Thursday, November 06, 2014

A Routine Courtroom Drama

"The Wreck of the Mary Deare," which premiered 55 years ago today, might have been an Alfred Hitchcock movie.

MGM approached Hitchcock about directing it, and the idea was tempting. Hitch had wanted to work with Gary Cooper for quite awhile, but, after reviewing the script, he reached the conclusion that it could not be done without becoming a routine courtroom drama.

So Hitchcock opted out and began another project, this one with Cary Grant — "North by Northwest."

Michael Anderson ended up as the director, but, in spite of any efforts to the contrary, I don't think the finished product varied from what Hitchcock anticipated.

If you saw "The Perfect Storm," "Titanic" and "The Caine Mutiny," you probably have a pretty good grasp of the story. "The Wreck of the Mary Deare" combined elements of all three.

There were more than two people in the cast, but, ultimately, the story was about Cooper and Charlton Heston.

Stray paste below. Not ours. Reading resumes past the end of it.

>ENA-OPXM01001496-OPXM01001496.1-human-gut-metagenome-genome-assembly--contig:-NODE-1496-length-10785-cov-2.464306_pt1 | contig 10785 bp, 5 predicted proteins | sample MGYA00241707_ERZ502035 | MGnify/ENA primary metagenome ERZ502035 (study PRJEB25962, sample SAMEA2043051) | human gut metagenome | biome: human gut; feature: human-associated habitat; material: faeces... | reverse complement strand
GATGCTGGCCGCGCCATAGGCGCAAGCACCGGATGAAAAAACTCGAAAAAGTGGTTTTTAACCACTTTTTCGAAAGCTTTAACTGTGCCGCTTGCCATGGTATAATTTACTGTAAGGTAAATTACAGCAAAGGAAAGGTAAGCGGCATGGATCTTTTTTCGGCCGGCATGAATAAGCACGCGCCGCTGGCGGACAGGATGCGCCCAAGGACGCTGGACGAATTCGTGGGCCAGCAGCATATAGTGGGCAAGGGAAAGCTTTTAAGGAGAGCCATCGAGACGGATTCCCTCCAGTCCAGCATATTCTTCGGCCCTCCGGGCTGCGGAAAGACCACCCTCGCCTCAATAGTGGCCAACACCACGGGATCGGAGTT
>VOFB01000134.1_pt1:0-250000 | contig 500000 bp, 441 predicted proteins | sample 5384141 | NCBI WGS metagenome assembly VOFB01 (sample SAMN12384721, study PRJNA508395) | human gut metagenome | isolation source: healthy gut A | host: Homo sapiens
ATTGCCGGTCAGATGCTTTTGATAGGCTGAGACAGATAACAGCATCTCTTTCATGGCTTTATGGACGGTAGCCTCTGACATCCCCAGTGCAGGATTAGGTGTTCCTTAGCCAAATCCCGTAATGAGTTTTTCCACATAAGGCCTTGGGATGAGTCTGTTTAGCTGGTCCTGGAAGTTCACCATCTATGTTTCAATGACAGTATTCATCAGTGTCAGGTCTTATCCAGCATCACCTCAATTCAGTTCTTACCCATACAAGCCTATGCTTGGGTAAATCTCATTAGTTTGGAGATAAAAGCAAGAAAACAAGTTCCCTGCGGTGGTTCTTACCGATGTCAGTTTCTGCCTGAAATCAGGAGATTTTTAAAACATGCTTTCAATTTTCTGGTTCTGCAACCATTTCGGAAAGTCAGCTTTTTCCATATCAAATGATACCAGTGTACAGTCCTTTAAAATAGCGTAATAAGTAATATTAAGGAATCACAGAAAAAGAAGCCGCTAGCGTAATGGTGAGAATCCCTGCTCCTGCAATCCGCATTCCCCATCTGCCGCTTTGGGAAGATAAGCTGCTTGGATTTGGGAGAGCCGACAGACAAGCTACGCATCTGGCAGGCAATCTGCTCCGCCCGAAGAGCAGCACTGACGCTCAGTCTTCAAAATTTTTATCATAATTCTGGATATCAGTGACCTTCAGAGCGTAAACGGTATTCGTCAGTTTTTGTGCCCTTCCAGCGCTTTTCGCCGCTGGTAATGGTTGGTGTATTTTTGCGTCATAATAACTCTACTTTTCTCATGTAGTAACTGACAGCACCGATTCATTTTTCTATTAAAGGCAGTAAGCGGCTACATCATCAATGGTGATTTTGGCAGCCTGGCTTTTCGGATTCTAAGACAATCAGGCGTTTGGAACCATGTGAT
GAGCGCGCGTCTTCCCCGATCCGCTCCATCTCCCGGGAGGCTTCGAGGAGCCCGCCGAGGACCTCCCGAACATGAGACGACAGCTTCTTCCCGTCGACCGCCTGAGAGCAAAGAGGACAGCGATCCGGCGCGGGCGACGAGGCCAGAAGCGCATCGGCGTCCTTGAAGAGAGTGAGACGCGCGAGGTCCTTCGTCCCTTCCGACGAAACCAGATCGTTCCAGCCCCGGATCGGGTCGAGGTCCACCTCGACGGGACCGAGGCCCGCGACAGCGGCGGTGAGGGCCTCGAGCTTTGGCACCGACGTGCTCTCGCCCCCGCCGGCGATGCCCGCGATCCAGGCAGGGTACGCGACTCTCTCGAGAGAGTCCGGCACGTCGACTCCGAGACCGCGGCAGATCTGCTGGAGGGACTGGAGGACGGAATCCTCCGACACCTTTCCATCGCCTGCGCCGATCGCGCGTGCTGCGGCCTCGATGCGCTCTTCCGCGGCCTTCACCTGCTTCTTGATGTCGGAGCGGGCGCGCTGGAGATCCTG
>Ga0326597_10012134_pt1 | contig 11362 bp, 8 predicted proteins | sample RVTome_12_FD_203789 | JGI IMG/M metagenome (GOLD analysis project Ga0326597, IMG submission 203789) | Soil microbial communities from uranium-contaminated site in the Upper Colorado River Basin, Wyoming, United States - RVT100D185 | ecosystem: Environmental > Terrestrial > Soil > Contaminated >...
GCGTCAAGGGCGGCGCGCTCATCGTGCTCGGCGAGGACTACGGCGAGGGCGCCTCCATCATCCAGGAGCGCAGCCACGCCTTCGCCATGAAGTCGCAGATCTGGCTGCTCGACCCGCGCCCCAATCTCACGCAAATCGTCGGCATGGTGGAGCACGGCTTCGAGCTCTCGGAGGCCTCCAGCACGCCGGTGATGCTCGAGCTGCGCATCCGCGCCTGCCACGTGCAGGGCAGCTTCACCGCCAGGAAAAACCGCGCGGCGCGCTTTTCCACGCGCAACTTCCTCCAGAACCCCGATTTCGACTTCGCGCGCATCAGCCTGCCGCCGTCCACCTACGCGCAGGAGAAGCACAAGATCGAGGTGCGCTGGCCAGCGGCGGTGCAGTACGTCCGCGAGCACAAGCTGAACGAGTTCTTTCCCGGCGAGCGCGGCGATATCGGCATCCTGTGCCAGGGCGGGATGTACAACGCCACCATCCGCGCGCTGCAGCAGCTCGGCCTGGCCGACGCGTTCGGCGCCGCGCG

Heston's character was the captain of a salvage ship that was nearly struck by a freighter that seemed to be abandoned. Heston went aboard the ship looking for property to plunder and encountered its looney captain, played by Cooper.

Despite their efforts, the Mary Deare sank.

Anderson deserved credit, too, for keeping the suspense level up through much of the movie — I'm sure his experience with special effects ("Around the World in 80 Days,") helped. But, ultimately, the story turned out the way Hitchcock expected it would.

Heston's character believed Cooper's character when he claimed that the ship had been sabotaged to collect insurance on the cargo — which had been unloaded earlier — but the court did not. That led Cooper and Heston to dive to the sunken ship in search of evidence to prove Cooper was telling the truth.

Cooper worked right up until his death from cancer in 1961. He made other movies after he made "The Wreck of the Mary Deare," but he isn't remembered for any of them. He is remembered for "Sergeant York," "Pride of the Yankees" and "High Noon," and those movies, as well as a handful of others, were his legacy. And that is as it should be.

He should not be remembered for a routine courtroom drama.